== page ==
eBay to pay $3M after employees sent live spiders, cockroaches to couple

FILE - A sign is posted in front of the eBay headquarters on Jan. 22, 2014 in San Jose, California. (Justin Sullivan/Getty Images)

EBay Inc., the popular online retailer, has been ordered to pay $3 million after employees sent live spiders and cockroaches to a Massachusetts couple as part of a harassment and intimidation campaign, according to the Department of Justice. 

The company was charged with criminal stalking, witness tampering and obstruction of justice. 

The employees were already prosecuted in the extensive scheme to intimidate David and Ina Steiner more than three years ago. 

EBay has entered into a deferred prosecution agreement that could result in the charges against the California-headquartered company being dismissed if it complies with certain conditions, according to the U.S. attorney's office in Massachusetts. 

"EBay engaged in absolutely horrific, criminal conduct. The company’s employees and contractors involved in this campaign put the victims through pure hell, in a petrifying campaign aimed at silencing their reporting and protecting the eBay brand," acting Massachusetts U.S. Attorney Josh Levy said in a statement. 

"Today’s criminal resolution with the company imposes the maximum fine that the law allows under the statutes, holding eBay accountable for a corporate culture that led to this unprecedented stalking campaign," Levy added. 

What happened? 

The Steiners were targeted due to their coverage of eBay in their online newsletter called EcommerceBytes. 

EBay executives were upset about the newsletter’s coverage, so their employees set out to ruin the lives of the couple who ran the website, sending a funeral wreath, bloody pig face Halloween mask and other alarming items to their home, authorities said. The employees also sent pornographic magazines with the husband’s name on it to their neighbor’s house and planned to break into the couple’s garage to install a GPS device on their car.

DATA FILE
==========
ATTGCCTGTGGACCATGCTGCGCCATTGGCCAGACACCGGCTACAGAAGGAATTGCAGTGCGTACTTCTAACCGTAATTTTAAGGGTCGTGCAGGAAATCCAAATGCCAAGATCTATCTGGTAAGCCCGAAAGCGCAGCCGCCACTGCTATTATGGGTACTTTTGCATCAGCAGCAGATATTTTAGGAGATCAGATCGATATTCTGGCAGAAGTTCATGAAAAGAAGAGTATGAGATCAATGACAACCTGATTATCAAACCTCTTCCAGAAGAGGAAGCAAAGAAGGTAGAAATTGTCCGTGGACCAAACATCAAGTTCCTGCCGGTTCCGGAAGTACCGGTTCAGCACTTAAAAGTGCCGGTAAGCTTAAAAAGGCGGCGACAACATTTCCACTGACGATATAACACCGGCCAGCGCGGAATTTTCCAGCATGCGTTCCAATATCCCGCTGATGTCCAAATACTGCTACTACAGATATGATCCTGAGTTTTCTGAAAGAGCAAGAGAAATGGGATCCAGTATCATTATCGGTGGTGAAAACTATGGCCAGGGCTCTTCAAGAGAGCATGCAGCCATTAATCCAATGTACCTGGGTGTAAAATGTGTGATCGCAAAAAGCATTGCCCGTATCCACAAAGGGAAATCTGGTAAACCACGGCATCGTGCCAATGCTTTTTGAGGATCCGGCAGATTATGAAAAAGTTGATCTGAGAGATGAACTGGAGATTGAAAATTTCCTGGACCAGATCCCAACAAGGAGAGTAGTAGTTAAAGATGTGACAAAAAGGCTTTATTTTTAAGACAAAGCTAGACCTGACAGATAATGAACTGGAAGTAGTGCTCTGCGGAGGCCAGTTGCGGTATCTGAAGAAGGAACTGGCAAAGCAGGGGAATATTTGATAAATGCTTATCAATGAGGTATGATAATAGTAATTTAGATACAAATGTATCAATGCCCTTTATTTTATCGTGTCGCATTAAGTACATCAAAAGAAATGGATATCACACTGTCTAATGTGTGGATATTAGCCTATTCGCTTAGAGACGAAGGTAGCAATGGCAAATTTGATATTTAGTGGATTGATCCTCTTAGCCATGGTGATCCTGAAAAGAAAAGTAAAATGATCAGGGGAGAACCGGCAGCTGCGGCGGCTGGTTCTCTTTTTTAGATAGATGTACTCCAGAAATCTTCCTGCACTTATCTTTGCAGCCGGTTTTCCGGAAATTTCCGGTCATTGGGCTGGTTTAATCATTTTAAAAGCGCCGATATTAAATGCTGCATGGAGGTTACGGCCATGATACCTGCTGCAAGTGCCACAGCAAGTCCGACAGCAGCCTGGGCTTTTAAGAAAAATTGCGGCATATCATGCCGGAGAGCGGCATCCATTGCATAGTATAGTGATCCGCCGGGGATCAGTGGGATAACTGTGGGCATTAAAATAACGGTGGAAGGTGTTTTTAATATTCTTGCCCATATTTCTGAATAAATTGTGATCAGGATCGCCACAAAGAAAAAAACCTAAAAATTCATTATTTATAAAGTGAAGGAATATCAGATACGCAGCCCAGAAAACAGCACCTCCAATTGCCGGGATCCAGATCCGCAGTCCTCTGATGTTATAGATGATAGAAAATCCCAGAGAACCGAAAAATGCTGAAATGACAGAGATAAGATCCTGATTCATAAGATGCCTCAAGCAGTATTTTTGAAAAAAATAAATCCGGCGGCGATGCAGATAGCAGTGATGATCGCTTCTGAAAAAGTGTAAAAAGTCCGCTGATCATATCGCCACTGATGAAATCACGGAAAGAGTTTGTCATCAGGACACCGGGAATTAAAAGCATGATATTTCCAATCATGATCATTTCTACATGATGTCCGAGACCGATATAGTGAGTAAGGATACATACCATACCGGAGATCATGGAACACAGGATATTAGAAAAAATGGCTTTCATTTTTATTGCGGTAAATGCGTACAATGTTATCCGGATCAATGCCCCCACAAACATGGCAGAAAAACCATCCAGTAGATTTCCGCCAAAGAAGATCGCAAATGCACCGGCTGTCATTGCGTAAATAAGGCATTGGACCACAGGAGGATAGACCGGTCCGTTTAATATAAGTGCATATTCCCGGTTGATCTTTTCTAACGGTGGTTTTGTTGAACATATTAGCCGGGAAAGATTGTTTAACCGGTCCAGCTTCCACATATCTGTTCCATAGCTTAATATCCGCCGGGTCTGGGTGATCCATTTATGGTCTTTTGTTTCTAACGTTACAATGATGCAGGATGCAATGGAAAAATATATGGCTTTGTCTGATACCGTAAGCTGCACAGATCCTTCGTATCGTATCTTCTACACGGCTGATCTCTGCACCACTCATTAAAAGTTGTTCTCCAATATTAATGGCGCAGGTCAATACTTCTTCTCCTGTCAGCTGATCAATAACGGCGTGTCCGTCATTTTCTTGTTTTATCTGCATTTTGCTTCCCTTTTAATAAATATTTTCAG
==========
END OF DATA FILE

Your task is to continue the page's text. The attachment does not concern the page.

Ina Steiner received harassing and sometimes threatening Twitter messages as well as dozens of strange emails from groups like an irritable bowel syndrome patient support group and the Communist Party of the United States. 

Along with a box of live spiders and the cockroaches, the couple had a funeral wreath, a bloody pig mask and a book about surviving the loss of a spouse show up at their door. Their home address was also posted online with announcements inviting strangers to yard sales and parties. 

The harassment started in 2019 after Ina Steiner wrote a story about a lawsuit brought by eBay that accused Amazon of poaching its sellers, according to court records. 

The Associated Press contributed to this report. This story was reported from Los Angeles.